‘We must move quickly’: Macron wants to get Brexit sorted after UK election

French President Emmanuel Macron said on Tuesday he hoped things could "move forward quickly" on Brexit after Britain's general elections, the results of which are expected during a European summit this week.

'We must move quickly': Macron wants to get Brexit sorted after UK election

Macron, who has expressed impatience over repeated postponements of the deadline for Britain's departure from the European Union, made the remarks as he hosted the new president of the European Council, Charles Michel, at the Elysee presidential palace.

 “We must be able to move forward quickly” after Thursday's election, he said.

Twenty-seven European Union leaders — all minus Boris Johnson — will meet in Brussels on Thursday and Friday to discuss Britain's pending departure from the union, the subject of years of fraught negotiations between London and Brussels.

“In any event, it will be very important to stick with the method followed until now, that is to say unity of the 27, (EU Brexit negotiator) Michel Barnier alone conducting negotiations, rigour in defending our interests without yielding to pressure and while respecting, with Britain, the conditions of fair competition,” said Macron.

Britain has until January 31 to leave the EU, after having obtained three postponements.

Michel underlined the importance of building “a close relationship with Britain” after Brexit, calling it “an extremely important partner for the European Union”.

This week's talks will focus on the EU's post-Brexit ties with Britain, particularly regarding trade.

Also on the agenda is the EU's budget, with Michel urging leaders not to dig in their heels, but instead “move forward to bring different points of view closer together.”

“We need more political debates,” in the European Council, “without taboos”, said Macron.

The future budget must reconcile the financial loss from Britain stopping its contributions with new priorities such as climate change, security, and defence concerns, on top of existing commitments such as agriculture.

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France may cut Channel islands ferry service after post-Brexit collapse in visitor numbers

Visits to the Channel islands from France have halved since Brexit, and French local authorities say they may be forced to cut the regular ferry service, asking for the passport requirement to be waived for French visitors.

France may cut Channel islands ferry service after post-Brexit collapse in visitor numbers

Travel to and from the Channel islands – which are British crown dependancies – has reduced significantly since Brexit, when passports became a requirement for those travelling in and out of the islands and their ports.

Now the president of the local authorities in the Manche département of France has asked that passport requirements be lifted, with hopes of increasing travel to and from the islands.

Jean Morin told Ouest France that there has been a “considerable reduction in the number of passengers on routes between the Channel ports and the islands” and as a result the ferry service between France and the islands was seriously in deficit.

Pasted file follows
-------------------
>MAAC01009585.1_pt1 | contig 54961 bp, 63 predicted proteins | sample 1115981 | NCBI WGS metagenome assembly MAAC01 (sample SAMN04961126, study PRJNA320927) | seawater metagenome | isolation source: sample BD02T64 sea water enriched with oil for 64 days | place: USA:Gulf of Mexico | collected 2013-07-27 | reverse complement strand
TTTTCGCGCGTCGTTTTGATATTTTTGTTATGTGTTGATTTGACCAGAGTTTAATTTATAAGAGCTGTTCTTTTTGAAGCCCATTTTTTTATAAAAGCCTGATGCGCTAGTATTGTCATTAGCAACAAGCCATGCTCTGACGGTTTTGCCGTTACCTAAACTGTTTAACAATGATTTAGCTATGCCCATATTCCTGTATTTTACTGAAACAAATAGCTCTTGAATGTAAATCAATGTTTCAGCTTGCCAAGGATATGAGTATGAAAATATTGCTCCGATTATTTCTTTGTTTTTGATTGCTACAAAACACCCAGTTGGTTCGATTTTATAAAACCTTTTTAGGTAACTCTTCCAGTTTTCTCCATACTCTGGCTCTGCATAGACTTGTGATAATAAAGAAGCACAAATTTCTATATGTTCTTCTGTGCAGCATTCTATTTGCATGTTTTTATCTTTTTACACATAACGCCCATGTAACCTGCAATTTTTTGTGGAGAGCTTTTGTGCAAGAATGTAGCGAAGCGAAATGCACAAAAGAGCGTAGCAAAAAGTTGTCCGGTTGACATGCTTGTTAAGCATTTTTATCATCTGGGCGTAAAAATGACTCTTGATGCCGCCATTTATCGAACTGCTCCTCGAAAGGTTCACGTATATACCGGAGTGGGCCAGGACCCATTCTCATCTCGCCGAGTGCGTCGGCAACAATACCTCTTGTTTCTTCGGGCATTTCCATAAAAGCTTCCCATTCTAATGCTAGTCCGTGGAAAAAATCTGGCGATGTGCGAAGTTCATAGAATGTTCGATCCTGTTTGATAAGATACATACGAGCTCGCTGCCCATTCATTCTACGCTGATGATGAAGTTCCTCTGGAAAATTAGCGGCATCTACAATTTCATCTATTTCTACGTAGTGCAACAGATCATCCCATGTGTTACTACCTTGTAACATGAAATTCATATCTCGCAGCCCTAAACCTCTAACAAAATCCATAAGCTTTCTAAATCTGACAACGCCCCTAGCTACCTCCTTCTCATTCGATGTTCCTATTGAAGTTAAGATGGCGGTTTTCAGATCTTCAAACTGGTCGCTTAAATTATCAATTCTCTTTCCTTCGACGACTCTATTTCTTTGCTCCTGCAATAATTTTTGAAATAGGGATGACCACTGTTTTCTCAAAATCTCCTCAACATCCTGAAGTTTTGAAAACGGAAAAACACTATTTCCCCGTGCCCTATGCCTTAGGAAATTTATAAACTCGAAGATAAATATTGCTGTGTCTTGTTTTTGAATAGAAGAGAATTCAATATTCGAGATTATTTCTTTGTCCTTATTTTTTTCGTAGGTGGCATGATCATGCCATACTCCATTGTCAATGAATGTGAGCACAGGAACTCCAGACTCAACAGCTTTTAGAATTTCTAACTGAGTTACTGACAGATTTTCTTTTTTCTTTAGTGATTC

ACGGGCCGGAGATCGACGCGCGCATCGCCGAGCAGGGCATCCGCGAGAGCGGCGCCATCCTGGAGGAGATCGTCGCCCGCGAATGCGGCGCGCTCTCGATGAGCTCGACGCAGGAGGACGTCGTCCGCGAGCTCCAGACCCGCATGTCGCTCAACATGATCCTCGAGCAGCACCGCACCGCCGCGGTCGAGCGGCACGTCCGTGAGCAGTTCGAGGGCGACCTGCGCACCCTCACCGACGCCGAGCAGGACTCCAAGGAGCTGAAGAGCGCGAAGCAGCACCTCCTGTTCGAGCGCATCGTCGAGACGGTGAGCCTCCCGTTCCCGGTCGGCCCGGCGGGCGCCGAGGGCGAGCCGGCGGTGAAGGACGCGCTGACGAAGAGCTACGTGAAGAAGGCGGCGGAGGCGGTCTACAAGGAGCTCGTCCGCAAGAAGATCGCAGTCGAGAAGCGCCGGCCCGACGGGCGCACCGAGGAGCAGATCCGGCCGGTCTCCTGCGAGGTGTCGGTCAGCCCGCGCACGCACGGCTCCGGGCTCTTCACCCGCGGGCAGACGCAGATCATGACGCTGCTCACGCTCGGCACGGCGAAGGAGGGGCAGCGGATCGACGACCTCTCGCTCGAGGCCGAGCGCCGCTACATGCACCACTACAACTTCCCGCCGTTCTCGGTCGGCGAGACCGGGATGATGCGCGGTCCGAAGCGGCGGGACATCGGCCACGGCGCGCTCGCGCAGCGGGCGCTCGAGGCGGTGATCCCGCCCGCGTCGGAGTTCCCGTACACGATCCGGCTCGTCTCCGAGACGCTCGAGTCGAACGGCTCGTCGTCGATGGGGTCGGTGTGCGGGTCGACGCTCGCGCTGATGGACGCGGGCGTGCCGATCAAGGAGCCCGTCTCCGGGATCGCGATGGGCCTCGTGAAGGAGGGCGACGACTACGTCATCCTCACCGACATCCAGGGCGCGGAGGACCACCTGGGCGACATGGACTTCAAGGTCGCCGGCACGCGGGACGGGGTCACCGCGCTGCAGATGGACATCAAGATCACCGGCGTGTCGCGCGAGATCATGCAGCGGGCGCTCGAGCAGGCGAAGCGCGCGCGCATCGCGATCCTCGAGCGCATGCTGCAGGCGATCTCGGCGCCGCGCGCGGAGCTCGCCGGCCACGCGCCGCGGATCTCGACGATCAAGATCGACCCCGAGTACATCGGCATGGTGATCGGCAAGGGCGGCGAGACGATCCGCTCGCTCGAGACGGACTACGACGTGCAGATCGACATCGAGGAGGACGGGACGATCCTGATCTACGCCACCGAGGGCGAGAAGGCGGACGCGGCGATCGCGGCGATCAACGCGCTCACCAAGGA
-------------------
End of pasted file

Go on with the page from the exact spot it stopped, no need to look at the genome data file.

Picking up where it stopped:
“On these lines, we will never make money, but we cannot be in deficit”, explained the Morin. 

He added that if a solution is not found by the deadline of May 1st, 2023, then local authorities will stop funding the shipping company DNO, which runs the Manche Îles Express ferry service.

“If the passport requirement is not lifted by then, we will have no choice but not to renew the service contract for 2024-2025”, Morin told Ouest France.

Only around half of French people have a passport, since the ID card issued to all adults is sufficient to travel within the EU. 

READ MORE: Ask the Expert: How Brexit has changed the rules on pensions, investments and bank accounts for Brits in France

DNO re-launched operations in April and since then, the company, and by extension the département – who plays a large role in funding it via a public service delegation – has been losing significant funds.

According to Franceinfo, the number of passengers has been cut in half since passport requirements were introduced. Franceinfo estimates that for one ticket for one passenger costing €30, the département spends €200.

According to Morin, the ideal solution would be to require a simple ID for tourists seeking to take just day-long or weekend-long stays on the islands – which reportedly represents at least 90 percent of the boats’ usual passengers.

“The Jersey government is working hard on the issue and is waiting for an agreement from London and the European Union. There is the possibility that things could move quickly”, Morin told Franceinfo on Tuesday.

Prior to the Covid-19 pandemic and Brexit, boats going to and from the French mainland carried at least 110,000 people per year. In 2022, only 40,000 passengers made the journey, Olivier Normand, the sales manager of Manche Îles Express, told Actu France.

Normand had expected the decline, however. He told Actu France that the company had taken a survey, which found that almost half (between 40 and 50 percent) of their clientele did not have a passport.